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Traditional tanenbaum


I’m traditional about very few things in life. I’m a pretty independent woman, so much so that I can sometimes be offputting to gentlemen offering to help with something. I have no problem painting a piece of fine furniture white (or any other color) if I’m going to like it better that way. And we all know my approach to gardening can’t be found in any book. But when it comes to Christmas, I’m a traditionalist at heart.

I love looking at themed trees and decorations and I’m always impressed by people who change their tree decorations every year, but for me, it’s not my Christmas tree until it is just so. And that just so is exactly the same every year. I like to put on white and red lights (Go Badgers!). I like to hang simple glass balls in a variety of colors as a “background” to other ornaments. I like my favorite ornaments to be displayed front and center and the ugly ones that I feel bad leaving in the basement in the back of the tree (I love looking at the backs of people’s Christmas trees … it’s very telling). And I love to finish off my tree with hundreds of glass icicles, so that it’s absolutely dripping with them by the time I’m finished (like I did with a big ol’ tree in 2009).

But this year I had to scale back a bit. Mr. Much More Patient has been out of town since before Thanksgiving (and I’m very happy to be picking him up at the airport tomorrow afternoon) so that meant I was on my own for whatever Christmas decorations I wanted to do. And that meant that traipsing into the far reaches of the Christmas tree farm to cut down a tree then drag it a mile back to the parking lot was not in the cards (by the way, I think I might be over that tradition). We didn’t put up a tree last year because we were still at the tail end of the renovation and I was tempted to skip it again this year, but two years in a row without a tree is an alarming trend. So I went for small, but not short. Basically I found the cheapest 8-foot tree in the lot (it was “untrimmed” and “kind of a wild one” so it was marked way down which was great because I love a more natural looking tree). Then I cut off the bottom 3 feet of branches and stuck it in an urn I found on clearance at a local nursery. I jammed it full of beach stones for stability and filled it with water.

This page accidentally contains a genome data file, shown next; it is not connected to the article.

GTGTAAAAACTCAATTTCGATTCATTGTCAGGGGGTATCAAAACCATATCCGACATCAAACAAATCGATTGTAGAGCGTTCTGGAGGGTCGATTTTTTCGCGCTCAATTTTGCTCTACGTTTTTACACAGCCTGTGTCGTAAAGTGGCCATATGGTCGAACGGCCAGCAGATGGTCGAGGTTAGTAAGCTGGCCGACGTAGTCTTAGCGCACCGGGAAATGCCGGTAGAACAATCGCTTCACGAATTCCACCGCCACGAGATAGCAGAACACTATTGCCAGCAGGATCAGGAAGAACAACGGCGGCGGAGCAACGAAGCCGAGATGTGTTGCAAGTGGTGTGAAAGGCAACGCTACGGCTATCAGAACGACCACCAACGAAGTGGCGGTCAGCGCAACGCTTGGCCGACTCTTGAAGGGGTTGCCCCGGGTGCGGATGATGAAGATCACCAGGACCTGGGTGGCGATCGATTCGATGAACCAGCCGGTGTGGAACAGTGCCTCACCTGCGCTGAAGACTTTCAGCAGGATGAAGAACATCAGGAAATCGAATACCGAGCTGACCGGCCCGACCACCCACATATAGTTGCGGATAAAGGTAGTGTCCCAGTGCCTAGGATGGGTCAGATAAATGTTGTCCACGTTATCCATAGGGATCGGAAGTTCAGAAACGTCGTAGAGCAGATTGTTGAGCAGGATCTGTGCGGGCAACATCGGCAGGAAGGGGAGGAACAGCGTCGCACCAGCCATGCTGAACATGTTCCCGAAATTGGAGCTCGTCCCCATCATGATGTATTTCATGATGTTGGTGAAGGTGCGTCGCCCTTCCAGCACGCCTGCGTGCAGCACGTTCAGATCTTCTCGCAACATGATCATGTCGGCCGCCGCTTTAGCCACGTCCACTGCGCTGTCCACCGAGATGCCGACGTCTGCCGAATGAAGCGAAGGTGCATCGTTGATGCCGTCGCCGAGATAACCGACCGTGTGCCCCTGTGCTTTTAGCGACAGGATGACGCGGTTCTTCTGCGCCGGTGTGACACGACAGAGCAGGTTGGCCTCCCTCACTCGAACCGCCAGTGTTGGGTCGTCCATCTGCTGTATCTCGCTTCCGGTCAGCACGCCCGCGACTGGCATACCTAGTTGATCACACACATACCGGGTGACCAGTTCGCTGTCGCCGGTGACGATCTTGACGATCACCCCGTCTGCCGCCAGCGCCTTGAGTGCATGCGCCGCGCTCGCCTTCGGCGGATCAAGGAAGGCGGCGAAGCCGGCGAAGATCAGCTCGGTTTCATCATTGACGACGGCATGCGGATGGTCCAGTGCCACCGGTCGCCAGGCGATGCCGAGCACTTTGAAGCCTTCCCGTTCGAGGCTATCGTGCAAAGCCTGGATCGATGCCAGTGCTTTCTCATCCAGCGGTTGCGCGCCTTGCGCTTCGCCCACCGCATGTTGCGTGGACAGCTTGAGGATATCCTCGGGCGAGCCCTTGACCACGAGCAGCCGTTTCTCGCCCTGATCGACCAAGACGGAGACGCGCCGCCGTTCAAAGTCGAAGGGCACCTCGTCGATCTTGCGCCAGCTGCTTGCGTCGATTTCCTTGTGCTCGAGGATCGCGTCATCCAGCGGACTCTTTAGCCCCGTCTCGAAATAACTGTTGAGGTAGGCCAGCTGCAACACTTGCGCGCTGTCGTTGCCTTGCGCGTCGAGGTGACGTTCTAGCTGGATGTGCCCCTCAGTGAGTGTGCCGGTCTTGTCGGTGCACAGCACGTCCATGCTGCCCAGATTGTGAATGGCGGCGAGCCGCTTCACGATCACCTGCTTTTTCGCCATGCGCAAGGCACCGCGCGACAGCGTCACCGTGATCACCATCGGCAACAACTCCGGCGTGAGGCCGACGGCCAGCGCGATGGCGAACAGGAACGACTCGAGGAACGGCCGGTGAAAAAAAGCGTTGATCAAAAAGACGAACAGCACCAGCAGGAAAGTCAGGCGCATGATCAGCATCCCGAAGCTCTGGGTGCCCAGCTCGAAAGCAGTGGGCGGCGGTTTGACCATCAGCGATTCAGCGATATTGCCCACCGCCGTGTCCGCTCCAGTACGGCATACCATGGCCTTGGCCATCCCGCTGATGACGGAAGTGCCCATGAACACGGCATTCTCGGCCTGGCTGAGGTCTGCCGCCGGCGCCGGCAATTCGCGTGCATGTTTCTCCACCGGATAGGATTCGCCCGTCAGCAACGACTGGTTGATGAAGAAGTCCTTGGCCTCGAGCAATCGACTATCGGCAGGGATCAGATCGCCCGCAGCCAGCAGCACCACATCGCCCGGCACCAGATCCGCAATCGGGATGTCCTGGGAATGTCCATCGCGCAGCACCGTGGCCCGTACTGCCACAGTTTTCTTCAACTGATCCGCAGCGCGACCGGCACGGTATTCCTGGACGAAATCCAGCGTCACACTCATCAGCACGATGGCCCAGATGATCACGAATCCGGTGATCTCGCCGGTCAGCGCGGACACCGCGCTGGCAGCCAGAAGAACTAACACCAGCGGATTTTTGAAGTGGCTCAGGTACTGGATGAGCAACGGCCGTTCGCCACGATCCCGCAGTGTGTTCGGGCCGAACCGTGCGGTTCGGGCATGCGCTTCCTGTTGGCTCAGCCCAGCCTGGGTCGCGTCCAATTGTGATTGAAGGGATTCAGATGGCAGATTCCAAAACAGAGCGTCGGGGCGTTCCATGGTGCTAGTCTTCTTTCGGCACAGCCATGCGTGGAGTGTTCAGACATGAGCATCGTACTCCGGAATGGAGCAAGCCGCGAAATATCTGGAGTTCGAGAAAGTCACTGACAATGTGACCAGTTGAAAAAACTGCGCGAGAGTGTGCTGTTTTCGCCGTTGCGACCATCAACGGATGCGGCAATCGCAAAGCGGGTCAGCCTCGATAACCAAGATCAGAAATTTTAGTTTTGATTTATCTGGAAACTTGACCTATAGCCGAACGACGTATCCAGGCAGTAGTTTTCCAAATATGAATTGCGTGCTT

And then my living room flooded. Whoops. Probably should have checked if the thing was waterproof or not first.

Plan B. Insert a five-gallon bucket into the urn. Build an old-fashioned X-stand (using an old 2×4, chop saw and drill, all by myself I might add), screw that onto the tree, stick the tree in the bucket, and then fashion an elaborate web to add stability by drilling holes in the bucket and stringing line between them and around the tree.

But that left the bucket partly exposed, so I fashioned a cute little urn scarf out of burlap. I love that little scarf.

Then I proceeded to decorate as usual, although I left a lot of ornaments off due to space constraints.

I also got lots of my wrapping finished early this year so I’m able to enjoy the pretty presents under the tree.

A bit of tidying up, a few boxes of cookies to pack up for neighbors and we’re all set to celebrate. I hope you have a wonderful Christmas if you celebrate and if not, have a great weekend!

Here’s a quick shot of how the Christmas card turned out. Enjoy.

By the way, if you haven’t already done it already, remember to make your tree trunk ornament

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